Why don't builders take credit where it's due? By Roberta Maynard
I attended a conference not long ago on the subject of sustainability. The theme of the meeting had to do with the fact that earth-friendly concepts can't operate in a vacuum, independent of economic considerations. While this makes perfect sense to CEOs, it did take time for the environmental community to come around to that realization. Now, it's largely accepted that just as a business' primary mission must integrate and elevate environmental initiatives -- if they are to succeed -- those initiatives must also function within the context of profit making.
Several speakers representing corporate America were at the conference to explain how they had aligned green goals with profit goals. A vice president from British Petroleum told the group how the company uses its involvement in environmental issues to enhance BP's brand. In the course of the two-day program, other executives weighed in from Toyota, DuPont, ALCOA, Ford, ExxonMobil, UPS, Pitney Bowes, Pfizer, Cargill Dow, and, I might add, Home Depot.
I scanned the list of 150 or so attendees looking for home builders, developers, or building materials manufacturers. There was only one: Collins amp; Aikman Floorcoverings.
Why?, I wondered. What an opportunity for a big home builder to show off its progressive side. Here's an industry at whose doorstep is laid most of the blame for urban sprawl, an industry that could stand to benefit from greening its image. Not that doing so would be a stretch for many in the industry. Some 650 builders participated in the Energy Star program last year, and hundreds belong to the two dozen green building programs run by builder associations. John Wieland and Tom Bradbury, to pick two examples, are individual sponsors of Atlanta's Southface Energy Institute.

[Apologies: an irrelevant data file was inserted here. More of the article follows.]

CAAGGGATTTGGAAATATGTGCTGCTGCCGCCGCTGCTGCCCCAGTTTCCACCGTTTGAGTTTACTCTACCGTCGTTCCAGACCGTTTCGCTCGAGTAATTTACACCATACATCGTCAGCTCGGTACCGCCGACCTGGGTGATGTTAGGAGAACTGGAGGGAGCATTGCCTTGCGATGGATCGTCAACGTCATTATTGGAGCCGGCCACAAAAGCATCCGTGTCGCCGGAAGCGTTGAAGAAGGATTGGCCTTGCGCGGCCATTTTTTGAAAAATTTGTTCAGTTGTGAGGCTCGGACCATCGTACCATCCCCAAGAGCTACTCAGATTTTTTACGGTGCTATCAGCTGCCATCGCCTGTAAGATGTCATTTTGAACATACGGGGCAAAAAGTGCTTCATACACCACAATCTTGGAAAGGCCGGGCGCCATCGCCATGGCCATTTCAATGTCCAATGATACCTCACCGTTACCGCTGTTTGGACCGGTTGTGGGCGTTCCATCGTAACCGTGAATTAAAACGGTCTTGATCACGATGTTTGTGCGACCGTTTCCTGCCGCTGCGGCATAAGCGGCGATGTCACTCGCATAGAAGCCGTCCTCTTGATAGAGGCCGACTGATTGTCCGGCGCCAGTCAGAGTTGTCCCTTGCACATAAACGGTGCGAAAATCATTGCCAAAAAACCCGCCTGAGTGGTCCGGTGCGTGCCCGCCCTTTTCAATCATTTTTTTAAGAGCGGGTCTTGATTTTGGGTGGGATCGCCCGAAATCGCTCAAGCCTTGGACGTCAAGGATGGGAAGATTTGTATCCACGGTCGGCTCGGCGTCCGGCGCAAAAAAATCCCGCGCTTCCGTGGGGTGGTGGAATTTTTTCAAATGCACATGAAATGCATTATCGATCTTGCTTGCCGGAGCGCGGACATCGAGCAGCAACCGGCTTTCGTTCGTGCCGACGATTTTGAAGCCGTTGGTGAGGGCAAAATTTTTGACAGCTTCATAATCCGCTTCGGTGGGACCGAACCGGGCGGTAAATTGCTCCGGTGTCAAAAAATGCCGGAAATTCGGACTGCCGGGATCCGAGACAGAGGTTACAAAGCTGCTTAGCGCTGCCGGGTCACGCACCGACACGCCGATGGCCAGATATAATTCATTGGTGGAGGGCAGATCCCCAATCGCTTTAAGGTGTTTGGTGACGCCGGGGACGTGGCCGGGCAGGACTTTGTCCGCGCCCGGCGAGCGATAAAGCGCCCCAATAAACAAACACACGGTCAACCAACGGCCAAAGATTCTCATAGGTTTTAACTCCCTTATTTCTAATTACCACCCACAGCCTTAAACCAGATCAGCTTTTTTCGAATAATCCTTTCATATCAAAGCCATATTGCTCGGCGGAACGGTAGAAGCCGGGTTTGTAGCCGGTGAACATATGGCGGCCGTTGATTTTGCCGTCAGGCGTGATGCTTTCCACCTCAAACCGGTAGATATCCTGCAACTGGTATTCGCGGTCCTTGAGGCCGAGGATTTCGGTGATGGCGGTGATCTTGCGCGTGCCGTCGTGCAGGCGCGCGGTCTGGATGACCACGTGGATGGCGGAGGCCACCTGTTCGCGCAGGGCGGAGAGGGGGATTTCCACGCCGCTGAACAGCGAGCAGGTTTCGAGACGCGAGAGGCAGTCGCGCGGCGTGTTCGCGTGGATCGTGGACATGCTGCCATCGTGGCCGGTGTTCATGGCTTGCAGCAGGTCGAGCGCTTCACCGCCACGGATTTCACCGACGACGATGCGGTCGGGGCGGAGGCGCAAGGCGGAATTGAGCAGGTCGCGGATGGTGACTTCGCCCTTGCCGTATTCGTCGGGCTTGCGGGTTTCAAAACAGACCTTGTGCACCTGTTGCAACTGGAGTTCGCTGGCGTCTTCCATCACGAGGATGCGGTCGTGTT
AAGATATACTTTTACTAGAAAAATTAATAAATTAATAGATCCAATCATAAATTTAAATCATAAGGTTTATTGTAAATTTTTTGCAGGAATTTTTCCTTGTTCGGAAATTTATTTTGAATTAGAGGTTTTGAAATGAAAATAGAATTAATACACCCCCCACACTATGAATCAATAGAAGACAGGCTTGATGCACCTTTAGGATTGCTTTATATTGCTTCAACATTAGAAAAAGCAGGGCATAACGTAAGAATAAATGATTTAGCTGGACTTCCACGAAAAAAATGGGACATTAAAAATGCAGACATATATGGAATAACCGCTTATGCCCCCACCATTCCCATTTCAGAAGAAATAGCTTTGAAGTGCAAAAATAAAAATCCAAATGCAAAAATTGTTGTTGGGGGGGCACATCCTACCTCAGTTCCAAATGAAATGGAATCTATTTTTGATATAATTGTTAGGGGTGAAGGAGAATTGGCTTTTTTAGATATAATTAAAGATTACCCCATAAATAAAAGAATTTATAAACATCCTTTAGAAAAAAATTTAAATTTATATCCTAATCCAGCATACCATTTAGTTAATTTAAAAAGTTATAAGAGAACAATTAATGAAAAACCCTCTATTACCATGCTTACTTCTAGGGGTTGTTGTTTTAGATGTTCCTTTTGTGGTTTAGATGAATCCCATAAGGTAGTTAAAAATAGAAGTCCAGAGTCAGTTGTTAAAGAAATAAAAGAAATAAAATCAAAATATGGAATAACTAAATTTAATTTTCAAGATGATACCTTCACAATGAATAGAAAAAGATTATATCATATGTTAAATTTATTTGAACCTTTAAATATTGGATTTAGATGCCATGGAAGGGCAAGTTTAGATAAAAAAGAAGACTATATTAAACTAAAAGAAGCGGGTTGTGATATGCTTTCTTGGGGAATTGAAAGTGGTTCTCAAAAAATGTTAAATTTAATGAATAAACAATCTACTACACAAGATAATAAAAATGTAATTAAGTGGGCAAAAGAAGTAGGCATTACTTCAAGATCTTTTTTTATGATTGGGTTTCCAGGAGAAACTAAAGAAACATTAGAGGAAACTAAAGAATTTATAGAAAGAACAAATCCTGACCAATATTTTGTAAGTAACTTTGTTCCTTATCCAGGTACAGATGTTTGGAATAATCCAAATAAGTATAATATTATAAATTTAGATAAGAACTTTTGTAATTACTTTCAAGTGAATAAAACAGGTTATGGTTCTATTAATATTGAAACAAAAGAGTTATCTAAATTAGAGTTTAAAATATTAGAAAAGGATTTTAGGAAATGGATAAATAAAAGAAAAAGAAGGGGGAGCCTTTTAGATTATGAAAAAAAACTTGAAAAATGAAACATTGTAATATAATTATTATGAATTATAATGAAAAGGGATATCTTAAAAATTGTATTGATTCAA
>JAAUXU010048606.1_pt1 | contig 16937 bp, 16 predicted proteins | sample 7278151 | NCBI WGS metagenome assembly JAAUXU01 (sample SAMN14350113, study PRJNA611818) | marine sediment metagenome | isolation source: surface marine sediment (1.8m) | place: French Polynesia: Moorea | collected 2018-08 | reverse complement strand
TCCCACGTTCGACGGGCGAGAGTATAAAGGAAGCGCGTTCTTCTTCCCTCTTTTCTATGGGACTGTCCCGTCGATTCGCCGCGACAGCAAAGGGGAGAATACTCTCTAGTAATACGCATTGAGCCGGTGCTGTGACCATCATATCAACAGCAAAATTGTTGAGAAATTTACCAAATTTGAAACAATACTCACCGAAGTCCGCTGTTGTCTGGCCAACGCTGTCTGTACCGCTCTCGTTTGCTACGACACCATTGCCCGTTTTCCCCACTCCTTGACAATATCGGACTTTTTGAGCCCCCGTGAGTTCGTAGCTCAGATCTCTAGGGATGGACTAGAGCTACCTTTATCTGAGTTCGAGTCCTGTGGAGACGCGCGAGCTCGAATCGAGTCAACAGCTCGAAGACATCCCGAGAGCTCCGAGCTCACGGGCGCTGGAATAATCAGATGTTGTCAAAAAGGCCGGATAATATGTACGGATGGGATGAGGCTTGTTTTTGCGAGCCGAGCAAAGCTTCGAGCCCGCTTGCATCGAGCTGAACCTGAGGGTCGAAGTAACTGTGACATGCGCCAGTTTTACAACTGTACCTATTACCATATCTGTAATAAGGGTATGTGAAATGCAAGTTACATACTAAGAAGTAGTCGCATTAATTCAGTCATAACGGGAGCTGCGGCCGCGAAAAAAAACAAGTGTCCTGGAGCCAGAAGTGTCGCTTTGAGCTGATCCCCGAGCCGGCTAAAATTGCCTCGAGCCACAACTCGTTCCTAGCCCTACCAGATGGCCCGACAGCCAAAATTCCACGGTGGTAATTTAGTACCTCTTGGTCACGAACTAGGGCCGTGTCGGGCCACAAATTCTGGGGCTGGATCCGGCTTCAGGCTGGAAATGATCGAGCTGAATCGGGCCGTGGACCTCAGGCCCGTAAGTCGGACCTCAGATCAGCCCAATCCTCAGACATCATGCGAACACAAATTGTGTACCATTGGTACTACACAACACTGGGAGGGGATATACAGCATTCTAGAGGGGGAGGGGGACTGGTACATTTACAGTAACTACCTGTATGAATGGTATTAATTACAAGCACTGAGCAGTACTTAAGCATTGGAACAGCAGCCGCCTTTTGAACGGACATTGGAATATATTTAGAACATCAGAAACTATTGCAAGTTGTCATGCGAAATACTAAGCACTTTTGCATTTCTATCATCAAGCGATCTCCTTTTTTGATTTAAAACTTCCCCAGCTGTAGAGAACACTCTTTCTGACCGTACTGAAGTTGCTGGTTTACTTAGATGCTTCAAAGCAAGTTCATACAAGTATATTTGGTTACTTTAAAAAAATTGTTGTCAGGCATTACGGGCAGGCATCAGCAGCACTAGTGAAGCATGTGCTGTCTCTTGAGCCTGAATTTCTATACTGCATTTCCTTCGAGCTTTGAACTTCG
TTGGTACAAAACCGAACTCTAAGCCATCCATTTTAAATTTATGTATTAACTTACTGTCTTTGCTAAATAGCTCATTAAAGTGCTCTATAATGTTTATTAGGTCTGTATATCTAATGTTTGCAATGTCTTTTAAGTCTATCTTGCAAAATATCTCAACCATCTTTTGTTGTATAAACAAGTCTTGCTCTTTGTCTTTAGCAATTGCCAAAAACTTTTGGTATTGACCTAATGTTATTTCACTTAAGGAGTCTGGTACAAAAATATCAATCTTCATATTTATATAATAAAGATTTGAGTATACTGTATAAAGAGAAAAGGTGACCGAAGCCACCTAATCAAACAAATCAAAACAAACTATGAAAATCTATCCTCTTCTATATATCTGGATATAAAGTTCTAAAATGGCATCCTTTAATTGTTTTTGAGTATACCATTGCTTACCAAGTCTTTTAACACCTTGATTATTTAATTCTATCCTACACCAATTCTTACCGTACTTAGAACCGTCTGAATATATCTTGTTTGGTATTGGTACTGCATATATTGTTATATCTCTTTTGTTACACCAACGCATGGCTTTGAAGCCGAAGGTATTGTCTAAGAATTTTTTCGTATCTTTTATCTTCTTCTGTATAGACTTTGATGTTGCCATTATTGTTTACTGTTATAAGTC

But who knows about it -- apart from those who read the local community newspaper? How many tout those relationships in their marketing materials and on their Web sites? Surprisingly few, I discovered. Last year, Forecast Homes sent out the word via a press release when California gave the company a green building award. And when K. Hovnanian announced that all of the homes it builds in New Jersey will meet the state's Energy Star program, it held a conference call and sent out an expensive color brochure. Hedgewood Homes, in Atlanta, has done at least as much in this area as any production builder. Pam Sessions, the company's president, crafted the entire operation around building energy-efficient homes, and, equally important, created a strong marketing program. (Take a look at www.hedgewoodhomes.com and earthcrafthouse.com.)
Sessions would have fit in at the conference on sustainability because she's found a way to make money building green homes. Featured in this month's cover story, her fast-growing company is profitable at least in part because she used marketing effectively to tell the world what she's up to. There's value in those bragging rights.
Roberta Maynard, Editor, e-mail: firstname.lastname@example.org
BIG BUILDER Magazine, March 2002